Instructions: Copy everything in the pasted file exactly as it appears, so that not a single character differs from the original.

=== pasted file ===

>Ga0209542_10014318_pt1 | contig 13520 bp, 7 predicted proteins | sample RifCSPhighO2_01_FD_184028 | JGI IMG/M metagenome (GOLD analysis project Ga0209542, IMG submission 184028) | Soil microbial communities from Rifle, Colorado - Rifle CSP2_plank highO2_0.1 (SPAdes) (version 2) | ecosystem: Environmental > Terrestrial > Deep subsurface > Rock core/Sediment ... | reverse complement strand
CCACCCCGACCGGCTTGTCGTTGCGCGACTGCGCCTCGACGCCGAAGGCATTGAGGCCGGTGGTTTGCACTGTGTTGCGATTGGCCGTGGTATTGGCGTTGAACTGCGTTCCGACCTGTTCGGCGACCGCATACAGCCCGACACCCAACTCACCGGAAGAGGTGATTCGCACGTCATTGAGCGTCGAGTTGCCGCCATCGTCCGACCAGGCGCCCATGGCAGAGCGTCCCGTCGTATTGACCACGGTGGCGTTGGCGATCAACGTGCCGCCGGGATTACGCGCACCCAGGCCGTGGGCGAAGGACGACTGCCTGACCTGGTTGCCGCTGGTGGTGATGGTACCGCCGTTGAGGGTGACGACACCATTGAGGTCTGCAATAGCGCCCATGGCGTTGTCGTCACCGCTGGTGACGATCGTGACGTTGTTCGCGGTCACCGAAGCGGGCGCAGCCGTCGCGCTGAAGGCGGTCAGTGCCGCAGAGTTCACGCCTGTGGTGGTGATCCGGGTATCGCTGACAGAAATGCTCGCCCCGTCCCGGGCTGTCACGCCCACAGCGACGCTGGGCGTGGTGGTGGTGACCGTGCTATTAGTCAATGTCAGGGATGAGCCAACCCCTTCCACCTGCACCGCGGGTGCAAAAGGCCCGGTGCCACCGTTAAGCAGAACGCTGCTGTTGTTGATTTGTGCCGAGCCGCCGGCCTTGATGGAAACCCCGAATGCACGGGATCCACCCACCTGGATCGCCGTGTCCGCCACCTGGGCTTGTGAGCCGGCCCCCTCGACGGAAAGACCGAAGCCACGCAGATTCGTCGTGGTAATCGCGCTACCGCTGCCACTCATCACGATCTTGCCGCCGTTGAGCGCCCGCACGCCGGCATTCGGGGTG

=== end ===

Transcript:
>Ga0209542_10014318_pt1 | contig 13520 bp, 7 predicted proteins | sample RifCSPhighO2_01_FD_184028 | JGI IMG/M metagenome (GOLD analysis project Ga0209542, IMG submission 184028) | Soil microbial communities from Rifle, Colorado - Rifle CSP2_plank highO2_0.1 (SPAdes) (version 2) | ecosystem: Environmental > Terrestrial > Deep subsurface > Rock core/Sediment ... | reverse complement strand
CCACCCCGACCGGCTTGTCGTTGCGCGACTGCGCCTCGACGCCGAAGGCATTGAGGCCGGTGGTTTGCACTGTGTTGCGATTGGCCGTGGTATTGGCGTTGAACTGCGTTCCGACCTGTTCGGCGACCGCATACAGCCCGACACCCAACTCACCGGAAGAGGTGATTCGCACGTCATTGAGCGTCGAGTTGCCGCCATCGTCCGACCAGGCGCCCATGGCAGAGCGTCCCGTCGTATTGACCACGGTGGCGTTGGCGATCAACGTGCCGCCGGGATTACGCGCACCCAGGCCGTGGGCGAAGGACGACTGCCTGACCTGGTTGCCGCTGGTGGTGATGGTACCGCCGTTGAGGGTGACGACACCATTGAGGTCTGCAATAGCGCCCATGGCGTTGTCGTCACCGCTGGTGACGATCGTGACGTTGTTCGCGGTCACCGAAGCGGGCGCAGCCGTCGCGCTGAAGGCGGTCAGTGCCGCAGAGTTCACGCCTGTGGTGGTGATCCGGGTATCGCTGACAGAAATGCTCGCCCCGTCCCGGGCTGTCACGCCCACAGCGACGCTGGGCGTGGTGGTGGTGACCGTGCTATTAGTCAATGTCAGGGATGAGCCAACCCCTTCCACCTGCACCGCGGGTGCAAAAGGCCCGGTGCCACCGTTAAGCAGAACGCTGCTGTTGTTGATTTGTGCCGAGCCGCCGGCCTTGATGGAAACCCCGAATGCACGGGATCCACCCACCTGGATCGCCGTGTCCGCCACCTGGGCTTGTGAGCCGGCCCCCTCGACGGAAAGACCGAAGCCACGCAGATTCGTCGTGGTAATCGCGCTACCGCTGCCACTCATCACGATCTTGCCGCCGTTGAGCGCCCGCACGCCGGCATTCGGGGTG